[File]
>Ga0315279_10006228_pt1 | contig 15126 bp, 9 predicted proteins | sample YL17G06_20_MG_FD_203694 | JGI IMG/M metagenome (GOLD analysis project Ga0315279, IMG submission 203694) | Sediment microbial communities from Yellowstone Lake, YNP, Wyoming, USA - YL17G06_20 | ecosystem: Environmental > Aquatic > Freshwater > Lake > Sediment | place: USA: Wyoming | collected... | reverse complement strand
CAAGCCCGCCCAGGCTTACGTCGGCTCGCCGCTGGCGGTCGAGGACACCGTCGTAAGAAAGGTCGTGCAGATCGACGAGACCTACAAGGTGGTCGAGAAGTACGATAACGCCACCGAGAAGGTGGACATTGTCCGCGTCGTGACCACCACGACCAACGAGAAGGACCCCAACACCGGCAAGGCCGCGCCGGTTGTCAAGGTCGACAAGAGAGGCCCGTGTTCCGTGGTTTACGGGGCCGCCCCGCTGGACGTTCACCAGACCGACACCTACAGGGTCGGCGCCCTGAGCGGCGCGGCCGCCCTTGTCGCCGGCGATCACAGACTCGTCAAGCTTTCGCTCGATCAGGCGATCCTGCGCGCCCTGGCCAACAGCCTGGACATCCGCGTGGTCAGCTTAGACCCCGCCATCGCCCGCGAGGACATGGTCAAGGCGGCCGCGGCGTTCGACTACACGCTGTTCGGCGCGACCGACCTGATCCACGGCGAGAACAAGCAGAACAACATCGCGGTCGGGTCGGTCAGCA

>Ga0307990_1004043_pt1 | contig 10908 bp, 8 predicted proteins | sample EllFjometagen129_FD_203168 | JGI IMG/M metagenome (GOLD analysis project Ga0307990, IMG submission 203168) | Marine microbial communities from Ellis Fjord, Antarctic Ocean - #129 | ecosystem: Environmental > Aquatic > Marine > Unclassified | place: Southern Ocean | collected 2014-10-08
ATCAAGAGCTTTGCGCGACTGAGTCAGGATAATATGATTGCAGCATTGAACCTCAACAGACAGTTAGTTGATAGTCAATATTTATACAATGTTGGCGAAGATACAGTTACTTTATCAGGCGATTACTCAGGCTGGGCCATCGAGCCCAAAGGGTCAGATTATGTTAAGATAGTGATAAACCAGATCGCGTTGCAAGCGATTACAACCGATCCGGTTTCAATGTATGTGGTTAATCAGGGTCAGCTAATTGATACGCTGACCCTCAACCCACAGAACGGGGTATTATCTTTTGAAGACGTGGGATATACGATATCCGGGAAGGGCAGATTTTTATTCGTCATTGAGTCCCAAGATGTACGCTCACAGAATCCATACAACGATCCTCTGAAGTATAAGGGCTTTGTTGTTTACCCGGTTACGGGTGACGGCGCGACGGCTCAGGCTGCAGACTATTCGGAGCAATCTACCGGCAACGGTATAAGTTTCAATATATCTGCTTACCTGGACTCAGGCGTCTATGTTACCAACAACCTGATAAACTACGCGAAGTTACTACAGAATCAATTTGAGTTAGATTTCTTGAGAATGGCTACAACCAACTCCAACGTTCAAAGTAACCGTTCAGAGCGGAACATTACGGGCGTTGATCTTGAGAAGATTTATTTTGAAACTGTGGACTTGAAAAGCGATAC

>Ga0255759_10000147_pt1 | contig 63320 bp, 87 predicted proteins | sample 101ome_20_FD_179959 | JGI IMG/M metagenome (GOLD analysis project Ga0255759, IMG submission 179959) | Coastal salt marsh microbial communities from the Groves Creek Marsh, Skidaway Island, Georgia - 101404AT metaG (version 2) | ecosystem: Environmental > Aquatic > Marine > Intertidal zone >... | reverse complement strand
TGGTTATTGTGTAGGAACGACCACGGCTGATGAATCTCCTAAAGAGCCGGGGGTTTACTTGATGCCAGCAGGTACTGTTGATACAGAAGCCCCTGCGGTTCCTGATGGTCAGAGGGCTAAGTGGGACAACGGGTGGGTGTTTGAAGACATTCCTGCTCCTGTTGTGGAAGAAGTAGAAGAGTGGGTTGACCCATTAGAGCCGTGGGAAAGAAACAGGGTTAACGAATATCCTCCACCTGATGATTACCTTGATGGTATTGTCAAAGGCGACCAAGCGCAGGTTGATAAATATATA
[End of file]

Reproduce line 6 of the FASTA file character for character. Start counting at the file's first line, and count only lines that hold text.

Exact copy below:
TGGTTATTGTGTAGGAACGACCACGGCTGATGAATCTCCTAAAGAGCCGGGGGTTTACTTGATGCCAGCAGGTACTGTTGATACAGAAGCCCCTGCGGTTCCTGATGGTCAGAGGGCTAAGTGGGACAACGGGTGGGTGTTTGAAGACATTCCTGCTCCTGTTGTGGAAGAAGTAGAAGAGTGGGTTGACCCATTAGAGCCGTGGGAAAGAAACAGGGTTAACGAATATCCTCCACCTGATGATTACCTTGATGGTATTGTCAAAGGCGACCAAGCGCAGGTTGATAAATATATA